ought to provide the same—or greater—capability as a comprehensive
supercomputing facility at the researcher’s own institution. Ideally, because
cyberinfrastructure is shared among many users, it will provide this capability
more cost-effectively and more flexibly.
However, the distributed world of cyberinfrastructure adds complexity in control, access, and security. How do you know that the person requesting use of a resource has permission to do so? How do you know that the person calling you with the array of modern collaboration tools is someone with whom you want to communicate? How do you give a new participant access to project resources managed by multiple institutions? What if the individual is temporarily located at another institution or plays multiple roles?
Thus, while many of the fundamental components of cyberinfrastructure—
such as computing centers, high-performance networks, impressive visualization facilities exist today—a great deal of work remains to enable
these pieces to work together, and to enable researchers, teachers, students, musicians, and doctors to use them effectively.
Meeting the Cyberinfrastructure Challenge
The Internet2 community has adopted a “systems approach” in supporting members in meeting the challenge of cyberinfrastructure. This means the different components of cyberinfrastructure are considered as a set of technologies, services, and capabilities that need to work together. For example, the deployment and development of network infrastructure needs to leverage middleware services, and both networks and middleware need to be informed by the requirements of applications.
Similarly, since cyberinfrastructure spans and depends upon the interaction among many different organizations, the Internet2 community works to foster collaboration and coordination across those organizations. This includes not just the direct work and ongoing collaboration the Internet2 organization encourages among individual member organizations, such as campuses and regional networks, but extends more broadly through outreach to partnerships, collaborative development efforts, and network connections with other national networking organizations in the United States, such as ESnet, and with international partner organizations in other countries, such as GÉANT in Europe.
The Internet2 organization’s implementation of this systems approach is guided by five basic principles. These are:
Fostering member-led development of new technologies
Activities in this area bring together members of the community to spur development of technologies that do not already exist, or are in the initial stage of development. Examples include middleware architectures and software such as Shibboleth, end-to-end performance technologies such as perfSONAR, and dynamic circuit networking control plane technologies and software.
Operating advanced services where scale or scope are beyond a
These are efforts that provide the Internet2 community with central services
that are not commercially available, and which are not feasible for a single member to provide. Examples include the Internet2 Network, the Internet2 Observatory, and the InCommon Federation.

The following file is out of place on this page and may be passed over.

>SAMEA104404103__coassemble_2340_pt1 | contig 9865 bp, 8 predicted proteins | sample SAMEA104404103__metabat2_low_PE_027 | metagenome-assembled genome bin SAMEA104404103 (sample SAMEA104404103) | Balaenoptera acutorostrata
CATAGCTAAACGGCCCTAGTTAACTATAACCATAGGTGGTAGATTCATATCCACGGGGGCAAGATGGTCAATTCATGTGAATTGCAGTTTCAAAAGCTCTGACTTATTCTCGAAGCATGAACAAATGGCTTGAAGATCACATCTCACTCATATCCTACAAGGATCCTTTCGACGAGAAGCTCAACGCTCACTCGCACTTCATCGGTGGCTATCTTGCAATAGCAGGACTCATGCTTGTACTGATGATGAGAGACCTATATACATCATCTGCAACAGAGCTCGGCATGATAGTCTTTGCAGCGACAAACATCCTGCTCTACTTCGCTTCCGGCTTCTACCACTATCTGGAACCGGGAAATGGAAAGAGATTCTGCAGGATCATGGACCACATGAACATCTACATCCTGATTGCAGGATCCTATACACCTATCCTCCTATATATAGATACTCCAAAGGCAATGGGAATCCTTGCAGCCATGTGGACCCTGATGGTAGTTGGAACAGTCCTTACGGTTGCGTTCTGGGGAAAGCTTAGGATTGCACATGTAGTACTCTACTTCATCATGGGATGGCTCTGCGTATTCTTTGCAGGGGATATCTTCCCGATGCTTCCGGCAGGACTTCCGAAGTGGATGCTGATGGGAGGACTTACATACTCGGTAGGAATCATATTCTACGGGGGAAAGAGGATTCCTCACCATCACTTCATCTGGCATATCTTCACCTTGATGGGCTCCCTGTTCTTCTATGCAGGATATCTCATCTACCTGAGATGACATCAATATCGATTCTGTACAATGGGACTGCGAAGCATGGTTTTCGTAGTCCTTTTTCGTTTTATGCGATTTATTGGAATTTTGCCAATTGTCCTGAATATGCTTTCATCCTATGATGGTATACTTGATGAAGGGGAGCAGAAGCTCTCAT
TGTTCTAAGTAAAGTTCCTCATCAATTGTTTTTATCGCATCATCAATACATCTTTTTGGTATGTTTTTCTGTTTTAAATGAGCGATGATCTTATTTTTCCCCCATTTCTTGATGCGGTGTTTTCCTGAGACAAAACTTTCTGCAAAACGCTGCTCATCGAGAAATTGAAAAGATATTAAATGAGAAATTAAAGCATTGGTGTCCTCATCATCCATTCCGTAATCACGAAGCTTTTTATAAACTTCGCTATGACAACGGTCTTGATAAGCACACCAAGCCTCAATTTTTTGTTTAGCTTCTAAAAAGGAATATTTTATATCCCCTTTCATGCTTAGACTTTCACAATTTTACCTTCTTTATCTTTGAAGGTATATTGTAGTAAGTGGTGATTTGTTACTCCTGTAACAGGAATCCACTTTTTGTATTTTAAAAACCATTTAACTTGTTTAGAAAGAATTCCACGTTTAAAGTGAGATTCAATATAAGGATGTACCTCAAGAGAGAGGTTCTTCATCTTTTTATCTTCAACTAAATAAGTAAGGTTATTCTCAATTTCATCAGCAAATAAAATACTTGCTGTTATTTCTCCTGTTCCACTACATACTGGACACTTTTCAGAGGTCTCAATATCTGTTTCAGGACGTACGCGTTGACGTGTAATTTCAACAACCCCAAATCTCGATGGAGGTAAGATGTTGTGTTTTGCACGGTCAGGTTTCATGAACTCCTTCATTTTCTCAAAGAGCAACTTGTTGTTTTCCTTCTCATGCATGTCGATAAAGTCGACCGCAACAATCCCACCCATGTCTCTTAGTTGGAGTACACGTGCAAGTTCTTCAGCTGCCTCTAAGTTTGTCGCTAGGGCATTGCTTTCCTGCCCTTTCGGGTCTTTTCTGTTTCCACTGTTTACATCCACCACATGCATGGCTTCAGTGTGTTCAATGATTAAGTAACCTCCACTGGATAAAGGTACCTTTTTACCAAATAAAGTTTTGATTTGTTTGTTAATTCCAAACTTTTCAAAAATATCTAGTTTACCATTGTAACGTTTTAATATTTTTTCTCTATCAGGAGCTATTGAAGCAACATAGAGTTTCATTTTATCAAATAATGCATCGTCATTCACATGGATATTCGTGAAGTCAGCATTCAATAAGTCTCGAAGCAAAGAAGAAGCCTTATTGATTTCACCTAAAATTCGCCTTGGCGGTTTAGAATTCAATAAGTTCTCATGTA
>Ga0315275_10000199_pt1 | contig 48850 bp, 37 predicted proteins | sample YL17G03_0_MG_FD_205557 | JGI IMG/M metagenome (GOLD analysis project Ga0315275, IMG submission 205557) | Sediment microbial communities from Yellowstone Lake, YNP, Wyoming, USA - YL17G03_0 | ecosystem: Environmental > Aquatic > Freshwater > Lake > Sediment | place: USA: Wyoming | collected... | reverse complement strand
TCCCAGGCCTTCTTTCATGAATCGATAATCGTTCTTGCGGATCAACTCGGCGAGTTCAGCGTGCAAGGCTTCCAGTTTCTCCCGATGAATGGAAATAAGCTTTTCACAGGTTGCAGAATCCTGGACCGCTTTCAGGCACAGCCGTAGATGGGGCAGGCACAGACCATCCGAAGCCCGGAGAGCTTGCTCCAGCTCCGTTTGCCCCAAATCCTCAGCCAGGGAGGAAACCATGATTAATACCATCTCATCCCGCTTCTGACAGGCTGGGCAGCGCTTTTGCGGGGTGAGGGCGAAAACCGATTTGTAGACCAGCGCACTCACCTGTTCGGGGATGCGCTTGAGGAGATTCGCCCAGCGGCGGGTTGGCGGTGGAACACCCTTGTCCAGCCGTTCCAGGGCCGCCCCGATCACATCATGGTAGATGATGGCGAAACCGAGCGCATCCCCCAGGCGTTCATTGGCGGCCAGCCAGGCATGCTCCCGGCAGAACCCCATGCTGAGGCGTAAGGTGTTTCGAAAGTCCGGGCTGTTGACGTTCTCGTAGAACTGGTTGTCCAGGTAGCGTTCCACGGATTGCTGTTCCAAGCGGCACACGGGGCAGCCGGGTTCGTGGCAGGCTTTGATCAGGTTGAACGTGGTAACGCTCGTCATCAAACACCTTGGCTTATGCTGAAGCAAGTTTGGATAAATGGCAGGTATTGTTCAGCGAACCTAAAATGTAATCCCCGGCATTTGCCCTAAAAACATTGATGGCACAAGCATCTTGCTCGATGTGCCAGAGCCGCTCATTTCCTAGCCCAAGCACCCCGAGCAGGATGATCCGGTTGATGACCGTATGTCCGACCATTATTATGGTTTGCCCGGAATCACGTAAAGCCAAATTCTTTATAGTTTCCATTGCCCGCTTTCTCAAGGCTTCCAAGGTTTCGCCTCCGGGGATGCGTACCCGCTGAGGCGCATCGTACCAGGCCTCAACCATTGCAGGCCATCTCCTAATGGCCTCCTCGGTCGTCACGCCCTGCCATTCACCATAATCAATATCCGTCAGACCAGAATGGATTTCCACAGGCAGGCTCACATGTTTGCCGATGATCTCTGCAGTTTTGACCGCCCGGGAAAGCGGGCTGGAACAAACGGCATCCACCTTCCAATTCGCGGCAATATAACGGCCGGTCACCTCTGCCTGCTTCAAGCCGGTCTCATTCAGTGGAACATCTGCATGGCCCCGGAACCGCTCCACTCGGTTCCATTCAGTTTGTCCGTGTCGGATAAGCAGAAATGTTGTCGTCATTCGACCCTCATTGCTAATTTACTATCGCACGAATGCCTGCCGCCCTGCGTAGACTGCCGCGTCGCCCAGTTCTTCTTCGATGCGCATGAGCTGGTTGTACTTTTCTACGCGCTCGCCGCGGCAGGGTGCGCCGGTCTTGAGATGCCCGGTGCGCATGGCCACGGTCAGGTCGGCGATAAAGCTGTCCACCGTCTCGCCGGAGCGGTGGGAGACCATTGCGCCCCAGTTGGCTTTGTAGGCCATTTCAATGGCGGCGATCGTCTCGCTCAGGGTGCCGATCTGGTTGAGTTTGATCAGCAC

Deploying and encouraging developmental services
These are pre-production capabilities that may leverage existing services available to the Internet2 community. Examples currently include the Internet2 Dynamic Circuit Network, the perfSONAR network performance measurement infrastructure, and the Phoebus research infrastructure.
Supporting community collaboration in deploying and using
Activities in this area include hosting and supporting workshops, developing online information materials, and community-driven working groups. Example workshops focusing on technology deployment cover IPv6, multicast, network performance, dynamic provisioning of circuits, access management, bridging identity management, and security. User communities targeted for deployment of such technologies include K20, the Arts & Humanities, the health sciences, the LHC community, and other scientific communities.
Partnering and coordinating with other organizations engaged in
For those aspects of cyberinfrastructure in which it is not directly involved, and to extend the reach and ensure coordination of its activities, the Internet2 community partners with other organizations. Examples include the TeraGrid and Open Science Grid for distributed computing resources, DANTE, RNP, and ESnet for network performance measurement and dynamic
provisioning of circuits, and EDUCAUSE for identity and access management development and outreach.
Cyberinfrastructure encompasses a comprehensive and integrated view of information technologies, and the skills required to deploy, maintain, and use them. These technologies are increasingly critical to the research and education community which Internet2 and its members serve. Developing and implementing effective cyberinfrastructure requires taking a holistic view, as well as working and coordinating with many other organizations. The Internet2 community supports meeting the challenge of cyberinfrastructure by:
? Fostering member-led development of new technologies
? Providing advanced services where scale or scope are beyond a single
? Deploying and encouraging developmental services
? Supporting community collaboration in deploying and using
? Partnering and coordinating with other organizations engaged in